Our export markets have undergone structural changes from 2001 to 2011 with new destinations in Asia, the Middle East, and North America. Exports to South Korea have increased from 2 to 3%; China from 1 to 3%; and the United Arab Emirates from 1 to 3% of our agri-food export basketry. Exports to Zimbabwe have increased from 2 to 8%, and to Mexico from 0 to 5%. Despite our success story as a country which is a net exporter of food, international trade has yet to include more black farmers in the equation. 

The Branch: Economic Development, Trade and Marketing is allocated about R200 million to support international trade, marketing, agro-processing and cooperative development. Our department is positioning itself to participate in a meaningful way in Brazil Russia India China South Africa (BRICS). The department will open offices in Russia, India, and Brazil, in addition to the one which is already operating in China.

I wish to specifically thank all the stakeholders who made it possible for us to have agriculture included in the climate change text at the Conference of the Parties (CoP17). South Africa made three proposals for inclusion into the final text, which relate to adaptation issues, mitigation actions in the sector, and a program of work under Reduction in Emissions, De-forestation and Degradation (REDD+) which considers agriculture as one of the key drivers of deforestation. 

The department has gazetted the AgriBEE Charter and the Draft Sector Codes for public comment. I would like to encourage all South Africans to make their inputs to the AgriBEE process by the 26th of May 2012. The restructuring of the former Branch of Marine and Coastal Management (MCM) corresponds with international trends which recognise fisheries as an economic activity rather than a purely environmental or biodiversity matter. Government has also expanded the mandate for fisheries management through the inclusion of fresh water and inland fisheries, as well as aquaculture, to our existing responsibilities.

We will gradually establish offices of the Fisheries branch in other coastal and inland provinces. These are economic decisions which contribute to employment creation and poverty alleviation. The Small Scale Fisheries Policy will be finalised and implemented this year. The policy seeks to address imbalances of the past, and ensure that small scale fishers are accommodated and properly managed.  For the first time fishing rights will be allocated on a group rather than an individual basis.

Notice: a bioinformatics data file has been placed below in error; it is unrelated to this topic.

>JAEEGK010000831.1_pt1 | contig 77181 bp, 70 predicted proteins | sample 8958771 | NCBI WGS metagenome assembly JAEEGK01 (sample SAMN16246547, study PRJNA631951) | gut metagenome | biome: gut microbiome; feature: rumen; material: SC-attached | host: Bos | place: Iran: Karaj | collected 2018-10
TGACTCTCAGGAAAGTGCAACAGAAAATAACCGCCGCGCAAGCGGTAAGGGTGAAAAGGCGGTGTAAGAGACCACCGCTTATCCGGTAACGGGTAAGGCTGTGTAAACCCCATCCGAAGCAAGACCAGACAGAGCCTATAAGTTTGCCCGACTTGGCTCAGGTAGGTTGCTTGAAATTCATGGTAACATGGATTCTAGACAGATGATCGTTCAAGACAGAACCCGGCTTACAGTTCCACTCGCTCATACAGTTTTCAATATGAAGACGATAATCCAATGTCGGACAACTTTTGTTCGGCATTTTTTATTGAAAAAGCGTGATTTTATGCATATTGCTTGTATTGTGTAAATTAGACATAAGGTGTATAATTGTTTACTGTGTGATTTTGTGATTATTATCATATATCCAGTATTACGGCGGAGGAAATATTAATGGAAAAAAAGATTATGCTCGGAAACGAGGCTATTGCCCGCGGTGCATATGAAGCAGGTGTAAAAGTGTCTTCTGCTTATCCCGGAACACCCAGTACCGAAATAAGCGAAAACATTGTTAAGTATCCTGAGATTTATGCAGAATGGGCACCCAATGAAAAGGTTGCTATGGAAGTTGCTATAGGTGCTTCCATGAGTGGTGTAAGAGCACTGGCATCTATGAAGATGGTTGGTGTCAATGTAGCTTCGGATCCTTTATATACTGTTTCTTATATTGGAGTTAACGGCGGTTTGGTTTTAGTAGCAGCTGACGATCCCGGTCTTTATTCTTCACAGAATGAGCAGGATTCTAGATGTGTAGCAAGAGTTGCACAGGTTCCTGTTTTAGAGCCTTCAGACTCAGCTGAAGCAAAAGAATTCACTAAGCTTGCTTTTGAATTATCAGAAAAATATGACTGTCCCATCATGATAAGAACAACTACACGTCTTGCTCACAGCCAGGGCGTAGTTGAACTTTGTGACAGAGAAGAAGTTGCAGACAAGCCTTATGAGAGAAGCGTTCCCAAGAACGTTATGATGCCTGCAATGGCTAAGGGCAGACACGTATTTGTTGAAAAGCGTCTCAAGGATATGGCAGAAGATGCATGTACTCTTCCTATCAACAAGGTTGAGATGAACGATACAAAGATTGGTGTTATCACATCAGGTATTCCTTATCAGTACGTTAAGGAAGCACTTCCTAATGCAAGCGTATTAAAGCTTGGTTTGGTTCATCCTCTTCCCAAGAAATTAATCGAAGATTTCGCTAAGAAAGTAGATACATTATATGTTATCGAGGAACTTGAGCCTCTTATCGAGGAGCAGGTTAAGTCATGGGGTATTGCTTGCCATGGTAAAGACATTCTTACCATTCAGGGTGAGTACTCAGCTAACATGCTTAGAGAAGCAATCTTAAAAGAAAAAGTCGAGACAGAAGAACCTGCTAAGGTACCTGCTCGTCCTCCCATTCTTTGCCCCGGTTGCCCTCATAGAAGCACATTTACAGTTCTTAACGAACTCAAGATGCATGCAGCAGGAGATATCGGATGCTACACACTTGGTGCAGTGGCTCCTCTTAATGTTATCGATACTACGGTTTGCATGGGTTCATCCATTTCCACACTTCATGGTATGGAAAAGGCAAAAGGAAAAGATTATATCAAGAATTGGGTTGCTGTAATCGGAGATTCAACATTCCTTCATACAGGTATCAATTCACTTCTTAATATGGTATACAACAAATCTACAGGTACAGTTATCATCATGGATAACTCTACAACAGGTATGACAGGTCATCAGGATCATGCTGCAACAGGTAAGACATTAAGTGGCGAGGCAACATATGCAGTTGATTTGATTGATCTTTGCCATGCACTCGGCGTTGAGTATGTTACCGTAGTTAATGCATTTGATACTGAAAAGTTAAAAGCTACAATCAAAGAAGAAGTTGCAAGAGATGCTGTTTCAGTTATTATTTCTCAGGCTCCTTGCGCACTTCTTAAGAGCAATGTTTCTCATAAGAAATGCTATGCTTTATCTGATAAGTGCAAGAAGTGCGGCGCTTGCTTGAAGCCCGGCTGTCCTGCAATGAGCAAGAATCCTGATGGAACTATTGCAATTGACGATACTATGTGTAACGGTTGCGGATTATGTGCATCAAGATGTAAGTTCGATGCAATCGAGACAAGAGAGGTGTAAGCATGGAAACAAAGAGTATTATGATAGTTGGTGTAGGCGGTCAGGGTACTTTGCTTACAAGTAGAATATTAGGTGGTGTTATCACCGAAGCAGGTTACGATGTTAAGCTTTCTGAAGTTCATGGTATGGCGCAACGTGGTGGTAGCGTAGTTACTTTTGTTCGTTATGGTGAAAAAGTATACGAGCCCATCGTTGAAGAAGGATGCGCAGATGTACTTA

The department has entered into a service level agreement with the South African Navy to manage our fleet of 4 patrol vessels and 3 research vessels for a period of one year, while we consider our various options regarding the long term management of these vessels. Regrettably, following extensive allegations of maladministration in the Fisheries Branch, and after extensive consultations with the Department of Justice and Constitutional Development and the Presidency, we will be requesting the Special Investigating Unit (SIU) to look into all tenders awarded by the branch, as a preparatory step to the Committee of Enquiry which I have previously announced.

This year we successfully hosted the 6th Session of the United Nations Food and Agriculture Organisation (FAO) Committee on Fisheries Sub-Committee on Aquaculture. This sector has shown increased production at an annual average of 11,6%. The Branch: Fisheries management will get R400,0 million this year to oversee the management of our fishing industry, including R253,0 million for the Marine Living Resources Fund.

Honourable members, the department is the custodian of South Africa’s forest resources which covers over 40 million hectares of the country’s land surface area. The forest sector employs about 201 025 workers. It provides about 77 000 direct jobs and 30 000 indirect jobs. 

It provides livelihood support to 2,3 million people in our rural areas. Downstream activities in the sector employ about 52, 400 direct and indirect jobs.  Another 11 000 workers are employed in miscellaneous jobs in the sector. The Forestry and Natural Resources Management Branch of the department will continue to support and conduct research initiatives and programmes to gain a better understanding on the processes behind climate change, vulnerability and eco-friendly agricultural practices. The Branch: Forestry and Natural Resources Management will get R1.2 billion during this financial year to manage our forests and natural resources.

Our country has been plagued by natural disasters and animal diseases. Between December 2010 and January 2011, we had devastating floods in Limpopo, Free State, North West, Gauteng, Eastern Cape and Northern Cape Provinces. We have begun the process of implementing the Flood Assistance Scheme, with its emphasis on infrastructure repairs. An amount of more than R990 million has been made available through the Medium Term Expenditure Framework (MTEF) period until 2014/15 as part of the flood assistance scheme.